The irony of sexual health interventions accommodating those least affected, rather than those most at risk, continues outside of schools. Among UK adults, around one in ten women have had at least two sexual partners concurrently in the past 12 months and for men this rises to nearly one in eight.10 Such behaviour is regularly the focus of television, film, and other forms of media content but in general without reference to sexual health. In the United States, (a source of broadcast content for many countries), 64% of general television programmes contain some form of sexual activity, yet just 15% deal with sexual health.11 Equally in the UK, adverts use strong sexual imagery to sell everything from alcohol to cars. However, the condom is practically never seen unwrapped by a well toned man or a half naked woman.12 Despite around half of the sexually active adult population using them,13 portrayals of condoms remain limited to the cold or the comedic. Overall, adverts and programmes seem unwilling to deal with sexual health issues. Those that try often suffer a backlash from the vocal minority who seem accepting of widespread sexual innuendo but critical of media addressing sexual health through the same mechanisms. Recently, for example, in the UK a billboard advertisement for Durex used inflated condoms to spell out the words Roger More and was banned after just a few complaints.14 However, advertising regulations15 should only prevent messages or images that may cause serious or widespread offence. Overall, UK advertising and programme content avoid condoms, negotiation of safe sex, and other aspects of sexual health. In doing so they may reduce complaints from the more sensitive but only at the expense of safer sex featuring as a facet of promiscuous behaviour.

The results of not engaging the promiscuous now include 10% of sexually active UK adults having had a sexually transmitted infection and around 13% of the general population having visited a genitourinary medicine (GUM) clinic.16 Among those with higher numbers of sexual partners the figures are even worse with over one in five individuals who have had 10 or more sexual partners having been to a GUM clinic.17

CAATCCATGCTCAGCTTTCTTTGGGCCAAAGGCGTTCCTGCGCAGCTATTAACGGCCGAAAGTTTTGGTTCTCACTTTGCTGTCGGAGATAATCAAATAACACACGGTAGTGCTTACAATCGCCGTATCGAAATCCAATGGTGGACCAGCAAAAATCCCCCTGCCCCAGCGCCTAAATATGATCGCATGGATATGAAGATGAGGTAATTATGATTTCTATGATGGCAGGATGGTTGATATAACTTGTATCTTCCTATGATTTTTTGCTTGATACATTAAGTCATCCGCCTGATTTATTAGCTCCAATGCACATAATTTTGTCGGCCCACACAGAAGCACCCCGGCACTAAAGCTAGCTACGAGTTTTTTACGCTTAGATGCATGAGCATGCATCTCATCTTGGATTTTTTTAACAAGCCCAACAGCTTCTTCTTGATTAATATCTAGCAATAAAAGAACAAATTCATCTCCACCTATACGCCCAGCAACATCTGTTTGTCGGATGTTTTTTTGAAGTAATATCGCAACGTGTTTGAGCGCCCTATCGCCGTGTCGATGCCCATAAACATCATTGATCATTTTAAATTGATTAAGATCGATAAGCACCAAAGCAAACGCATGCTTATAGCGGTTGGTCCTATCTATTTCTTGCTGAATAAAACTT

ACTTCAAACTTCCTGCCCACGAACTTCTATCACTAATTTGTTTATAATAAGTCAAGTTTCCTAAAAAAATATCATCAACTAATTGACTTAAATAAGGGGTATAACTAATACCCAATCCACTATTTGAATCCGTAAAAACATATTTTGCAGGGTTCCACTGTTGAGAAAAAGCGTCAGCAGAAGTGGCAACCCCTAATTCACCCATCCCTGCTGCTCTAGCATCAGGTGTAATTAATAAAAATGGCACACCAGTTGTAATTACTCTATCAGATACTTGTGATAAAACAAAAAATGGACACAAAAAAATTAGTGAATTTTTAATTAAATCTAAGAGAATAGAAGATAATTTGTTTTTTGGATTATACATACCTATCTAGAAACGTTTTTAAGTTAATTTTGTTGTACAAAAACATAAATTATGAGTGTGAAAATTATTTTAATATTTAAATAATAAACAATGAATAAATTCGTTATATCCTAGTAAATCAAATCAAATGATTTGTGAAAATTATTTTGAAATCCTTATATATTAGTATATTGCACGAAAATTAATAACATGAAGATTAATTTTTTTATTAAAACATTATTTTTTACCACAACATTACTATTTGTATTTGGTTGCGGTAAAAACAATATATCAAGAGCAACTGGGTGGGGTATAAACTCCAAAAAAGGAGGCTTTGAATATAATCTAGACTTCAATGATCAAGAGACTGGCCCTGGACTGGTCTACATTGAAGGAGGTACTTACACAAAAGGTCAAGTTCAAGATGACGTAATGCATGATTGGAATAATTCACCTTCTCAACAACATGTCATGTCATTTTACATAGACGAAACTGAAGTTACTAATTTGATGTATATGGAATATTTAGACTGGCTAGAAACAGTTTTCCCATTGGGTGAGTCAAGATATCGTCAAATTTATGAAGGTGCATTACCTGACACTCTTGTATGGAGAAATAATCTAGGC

In fact, sexual health services, in particular GUM services, may be the first place promiscuous individuals receive information they regard as relevant. All too often this comes after they have been infected with a STI or found themselves unintentionally pregnant. However, GUM clinics in the UK remain grossly under-resourced to work with these individuals, to change their sexual practice, and to explore the infection status and sexual practice of their contacts.18 As a result the same individuals return for treatment with new infections often after acquiring new unprotected sexual contacts.19 Thus, over three quarters of GUM attendees in London have had a previous STI20 and almost a quarter of 12 to 15 year olds presenting at GUM clinics with gonorrhoea return to services with another episode of the disease within 12 months.18